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Management of UC Information Assets Structural Outline

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Management of UC Information Assets Structural Outline

    Management of UC Digital Scholarly Information Assets

    Initial Inquiry

    Program Components

Objective: Develop an institutional discussion and planning framework for addressing issues and institutional options involved in a

    Universitywide (ten campus) program to capture and manage UC’s digital scholarly information assets, incorporating consideration of the

    responsibilities of various UC constituencies in their roles as authors/compilers, users, and stewards of this content at various stages in its life-cycle.

Initial program components:

    ; Characterizing wants and needs. Provide a characterization of the various kinds of content produced by faculty, students and staff in

    digital form; the purposes for its production and its potential uses; the provenances of its production; and the expectations of creators

    and users for its persistence, management, and access. Methods may include interviews/focus groups with faculty (and other key

    constituencies if justified), and consultation with representatives of administrative constituencies (e.g., research administration, CIOs,

    records managers). Current planning is focused on faculty interviews/focus groups. ; Estimating quantities and types of digital information assets. Develop initial estimates of the quantities and types of digital

    information that might be captured in a systemwide program. Methods may include general and/or targeted Web crawls of UC

    domains (“Web demographics”), “desk audits” of faculty and research group computers and servers (likely coordinated with faculty

    interviews/focus groups) and focused exploration of the digital asset holdings of key UC locations, such as selected MRUs and ORUs

    (through Web site review, interviews, and other means). Targets could be identified through a combination of (a) tacit knowledge and

    consultation with campus sources, (b) systematic sampling of a list of campus and multi-campus research units, (c) identification of

    data-intensive research projects (through review of the UC Contracts and Grants database, consultation with major granting agencies

    such as NIH and NSF, etc.), and (d) other methods. Current planning is focused on a Web crawl of UC domains.

    ; Exploring institutional strategies and solutions. Identify peer institutions and organizations whose experience can provide useful

    guidance for planning a UC systemwide program. The primary method is consultation with leading centers and programs, nationally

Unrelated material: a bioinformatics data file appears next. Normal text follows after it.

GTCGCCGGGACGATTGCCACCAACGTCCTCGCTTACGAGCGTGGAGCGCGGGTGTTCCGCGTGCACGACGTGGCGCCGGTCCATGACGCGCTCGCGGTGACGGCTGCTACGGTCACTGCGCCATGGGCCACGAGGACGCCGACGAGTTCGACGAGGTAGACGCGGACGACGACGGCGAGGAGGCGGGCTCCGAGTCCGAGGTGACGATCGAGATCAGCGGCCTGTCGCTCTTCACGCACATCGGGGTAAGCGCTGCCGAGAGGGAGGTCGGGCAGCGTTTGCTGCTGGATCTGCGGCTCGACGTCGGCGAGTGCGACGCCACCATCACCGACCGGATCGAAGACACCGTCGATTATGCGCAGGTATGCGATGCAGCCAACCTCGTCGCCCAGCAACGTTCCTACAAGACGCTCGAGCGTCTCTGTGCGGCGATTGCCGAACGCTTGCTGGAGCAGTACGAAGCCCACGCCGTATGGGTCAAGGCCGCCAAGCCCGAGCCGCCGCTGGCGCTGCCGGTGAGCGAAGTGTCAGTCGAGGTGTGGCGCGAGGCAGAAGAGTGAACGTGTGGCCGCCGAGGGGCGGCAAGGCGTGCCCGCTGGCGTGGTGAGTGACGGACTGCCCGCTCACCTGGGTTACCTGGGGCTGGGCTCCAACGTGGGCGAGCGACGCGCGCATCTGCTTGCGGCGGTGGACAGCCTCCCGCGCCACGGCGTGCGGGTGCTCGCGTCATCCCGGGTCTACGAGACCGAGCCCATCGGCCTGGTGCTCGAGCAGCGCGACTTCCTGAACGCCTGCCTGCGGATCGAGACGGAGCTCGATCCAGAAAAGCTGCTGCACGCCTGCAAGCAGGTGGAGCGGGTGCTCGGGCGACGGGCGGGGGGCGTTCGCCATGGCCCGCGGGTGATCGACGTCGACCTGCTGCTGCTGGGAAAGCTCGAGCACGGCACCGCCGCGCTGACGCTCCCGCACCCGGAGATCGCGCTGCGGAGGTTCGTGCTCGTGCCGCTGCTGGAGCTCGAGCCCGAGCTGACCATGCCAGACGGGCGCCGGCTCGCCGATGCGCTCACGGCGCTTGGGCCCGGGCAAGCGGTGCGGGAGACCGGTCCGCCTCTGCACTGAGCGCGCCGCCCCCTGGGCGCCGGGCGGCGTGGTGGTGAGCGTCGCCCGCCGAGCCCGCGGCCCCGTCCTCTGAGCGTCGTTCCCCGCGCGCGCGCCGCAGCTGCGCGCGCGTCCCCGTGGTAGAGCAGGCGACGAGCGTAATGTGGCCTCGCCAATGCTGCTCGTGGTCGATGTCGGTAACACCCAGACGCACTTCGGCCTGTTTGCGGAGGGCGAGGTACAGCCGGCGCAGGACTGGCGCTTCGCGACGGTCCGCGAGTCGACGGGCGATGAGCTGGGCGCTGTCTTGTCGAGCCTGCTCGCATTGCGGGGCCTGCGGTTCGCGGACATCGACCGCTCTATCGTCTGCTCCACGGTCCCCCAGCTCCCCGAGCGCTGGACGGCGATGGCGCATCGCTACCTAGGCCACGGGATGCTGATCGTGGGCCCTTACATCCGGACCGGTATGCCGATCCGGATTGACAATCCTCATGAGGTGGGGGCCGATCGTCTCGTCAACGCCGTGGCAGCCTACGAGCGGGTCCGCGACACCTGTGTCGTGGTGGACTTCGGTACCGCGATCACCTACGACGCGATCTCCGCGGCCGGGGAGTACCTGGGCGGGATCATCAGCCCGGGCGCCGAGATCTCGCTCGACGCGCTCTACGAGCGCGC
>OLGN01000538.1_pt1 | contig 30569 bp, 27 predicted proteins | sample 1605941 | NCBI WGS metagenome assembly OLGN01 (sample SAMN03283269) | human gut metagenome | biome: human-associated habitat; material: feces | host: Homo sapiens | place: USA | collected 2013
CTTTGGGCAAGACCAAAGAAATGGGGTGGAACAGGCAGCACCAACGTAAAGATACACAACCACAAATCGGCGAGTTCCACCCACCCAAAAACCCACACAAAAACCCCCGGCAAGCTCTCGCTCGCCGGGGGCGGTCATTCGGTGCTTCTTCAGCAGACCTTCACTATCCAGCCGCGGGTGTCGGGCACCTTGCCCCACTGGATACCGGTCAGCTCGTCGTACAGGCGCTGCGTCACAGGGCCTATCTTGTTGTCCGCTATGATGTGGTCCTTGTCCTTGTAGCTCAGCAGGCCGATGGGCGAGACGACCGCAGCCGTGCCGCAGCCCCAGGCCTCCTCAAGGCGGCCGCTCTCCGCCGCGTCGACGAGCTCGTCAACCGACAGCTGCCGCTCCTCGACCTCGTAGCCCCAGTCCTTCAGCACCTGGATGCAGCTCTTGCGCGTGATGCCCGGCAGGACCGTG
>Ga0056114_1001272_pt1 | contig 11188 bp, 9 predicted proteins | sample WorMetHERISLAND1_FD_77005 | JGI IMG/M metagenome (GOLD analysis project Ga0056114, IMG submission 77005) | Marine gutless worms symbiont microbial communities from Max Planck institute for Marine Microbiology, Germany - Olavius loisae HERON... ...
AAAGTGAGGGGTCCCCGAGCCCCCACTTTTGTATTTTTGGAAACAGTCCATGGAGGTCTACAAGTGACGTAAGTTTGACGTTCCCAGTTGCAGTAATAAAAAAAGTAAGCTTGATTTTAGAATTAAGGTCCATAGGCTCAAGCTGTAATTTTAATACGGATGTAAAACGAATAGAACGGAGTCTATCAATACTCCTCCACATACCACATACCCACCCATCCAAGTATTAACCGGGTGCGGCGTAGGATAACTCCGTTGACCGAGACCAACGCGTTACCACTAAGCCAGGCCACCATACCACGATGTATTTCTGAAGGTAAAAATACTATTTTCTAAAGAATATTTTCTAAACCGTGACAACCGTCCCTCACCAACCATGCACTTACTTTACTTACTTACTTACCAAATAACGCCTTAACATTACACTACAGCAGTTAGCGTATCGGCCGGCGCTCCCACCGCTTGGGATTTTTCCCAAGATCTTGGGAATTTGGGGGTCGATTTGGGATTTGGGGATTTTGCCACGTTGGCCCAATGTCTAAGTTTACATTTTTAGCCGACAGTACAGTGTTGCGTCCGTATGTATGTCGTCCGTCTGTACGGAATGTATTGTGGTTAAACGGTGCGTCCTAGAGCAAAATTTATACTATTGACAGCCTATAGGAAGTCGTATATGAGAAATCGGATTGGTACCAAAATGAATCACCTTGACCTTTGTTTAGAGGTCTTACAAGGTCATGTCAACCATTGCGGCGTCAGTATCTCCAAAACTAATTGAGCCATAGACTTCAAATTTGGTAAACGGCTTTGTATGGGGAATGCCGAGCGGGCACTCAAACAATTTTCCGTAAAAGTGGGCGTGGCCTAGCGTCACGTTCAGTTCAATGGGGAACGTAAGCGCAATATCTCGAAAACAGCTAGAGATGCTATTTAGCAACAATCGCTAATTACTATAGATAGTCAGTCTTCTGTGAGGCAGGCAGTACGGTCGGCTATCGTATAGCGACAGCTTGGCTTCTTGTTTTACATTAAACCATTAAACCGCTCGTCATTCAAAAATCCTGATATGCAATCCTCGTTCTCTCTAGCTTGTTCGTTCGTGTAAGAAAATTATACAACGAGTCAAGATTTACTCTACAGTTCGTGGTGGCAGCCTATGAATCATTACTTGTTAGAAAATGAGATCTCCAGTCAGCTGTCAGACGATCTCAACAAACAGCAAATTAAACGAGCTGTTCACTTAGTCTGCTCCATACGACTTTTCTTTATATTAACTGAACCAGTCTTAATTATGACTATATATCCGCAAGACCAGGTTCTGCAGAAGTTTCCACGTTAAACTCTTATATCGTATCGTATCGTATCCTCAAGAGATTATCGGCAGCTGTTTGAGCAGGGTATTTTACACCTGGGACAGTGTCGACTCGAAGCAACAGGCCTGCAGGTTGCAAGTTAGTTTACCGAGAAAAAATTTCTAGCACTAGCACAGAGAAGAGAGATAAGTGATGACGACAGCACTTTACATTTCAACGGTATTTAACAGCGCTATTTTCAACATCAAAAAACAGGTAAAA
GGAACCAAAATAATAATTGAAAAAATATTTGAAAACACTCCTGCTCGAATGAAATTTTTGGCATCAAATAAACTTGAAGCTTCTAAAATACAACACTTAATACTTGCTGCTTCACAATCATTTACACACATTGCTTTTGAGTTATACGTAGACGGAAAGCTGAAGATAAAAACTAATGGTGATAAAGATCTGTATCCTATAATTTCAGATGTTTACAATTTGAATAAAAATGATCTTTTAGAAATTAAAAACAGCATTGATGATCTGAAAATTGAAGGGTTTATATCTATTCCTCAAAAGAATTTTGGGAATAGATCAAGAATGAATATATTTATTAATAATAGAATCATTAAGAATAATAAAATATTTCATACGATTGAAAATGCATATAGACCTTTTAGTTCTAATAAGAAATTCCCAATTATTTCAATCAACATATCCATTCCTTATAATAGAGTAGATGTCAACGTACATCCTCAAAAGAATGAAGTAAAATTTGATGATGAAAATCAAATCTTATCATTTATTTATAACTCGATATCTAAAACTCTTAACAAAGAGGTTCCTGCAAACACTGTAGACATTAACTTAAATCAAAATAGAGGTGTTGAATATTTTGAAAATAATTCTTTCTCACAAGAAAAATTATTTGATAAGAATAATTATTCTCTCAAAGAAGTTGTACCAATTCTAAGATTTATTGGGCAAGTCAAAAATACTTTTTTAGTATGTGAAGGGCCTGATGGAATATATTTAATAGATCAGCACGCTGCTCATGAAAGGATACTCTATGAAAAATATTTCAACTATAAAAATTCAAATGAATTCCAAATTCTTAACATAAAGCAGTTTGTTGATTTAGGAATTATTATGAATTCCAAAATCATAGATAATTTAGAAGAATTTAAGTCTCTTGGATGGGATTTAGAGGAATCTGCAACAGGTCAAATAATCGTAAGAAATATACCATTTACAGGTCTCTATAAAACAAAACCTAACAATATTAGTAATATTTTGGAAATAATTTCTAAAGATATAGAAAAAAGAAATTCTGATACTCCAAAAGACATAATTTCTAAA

and internationally, to improve understanding of institutional issues (financial, programmatic, political…) and identify useful

    strategies, tactics and practices that should be considered in UC’s planning.

Project team:

    ; Gary Lawrence, Director, Systemwide Library Planning (gary.lawrence@ucop.edu, 510.987.9461) (Project coordinator) ; Patricia Cruse, Director, Digital Preservation, California Digital Library (patricia.cruse@ucop.edu, 510.987.9016)

    ; Joanne Miller, Project Analyst, Systemwide Library Planning (joanne.miller@ucop.edu, 510.587.6141)

    ; John Ober, Director, Policy, Planning and Outreach, Office of Scholarly Communication (john.ober@ucop.edu, 510.987.0174) ; Felicia Poe, Assessment Coordinator, California Digital Library (felicia.poe@ucop.edu, 510.987.9246)

    ; Abby Smith, Independent Consultant (asmith@abbysmith.net, 415.831.4439)

Date: Fri, 19 Aug 2005 16:35:08 -0700

    To: wartella@admin.ucr.edu

    From: "M.R.C. Greenwood" <MRC.Greenwood@ucop.edu>

August 19, 2005

EXECUTIVE VICE CHANCELLOR WARTELLA

Dear Ellen:

Past-Chair Gottfredson's letter of April 7, 2005 conveyed the Systemwide Library and Scholarly Information Advisory Committee

    (SLASIAC) Resolution I on the University's Role in Fostering Positive Change in Scholarly Communication. His letter and the resolution

    itself describe well the mission critical nature of UC's engagement in and influence on scholarly communication and publishing systems.

    Mike effectively characterized the dual challenges of maintaining UC's access to scholarly materials while also ensuring that UC's

    scholarship can reach its full impact through wide availability to others.

The resolution highlights the wide range of UC constituencies who are already engaged in scholarly communication issues, including the

    faculty, the libraries, and UC Press. SLASIAC is in a unique position to work closely with all these constituencies to define strategies, coordinate responses, and foster effective communication within UC, nationally and internationally. I wholeheartedly endorse the

    committee's commitment to "identify key strategies and implementation paths for the university to examine and discuss, and suggest

    actions that exploit opportunities for positive change" and its plans to continue to encourage, coordinate and facilitate the related initiatives of the UC community.

    In addition, I would like to ask SLASIAC to take a leadership position in addressing one issue set out in Mike's letter that calls for urgent systemwide attention: "capturing and managing UC's vital scholarly information assets." The digital products of scholarship rapidly are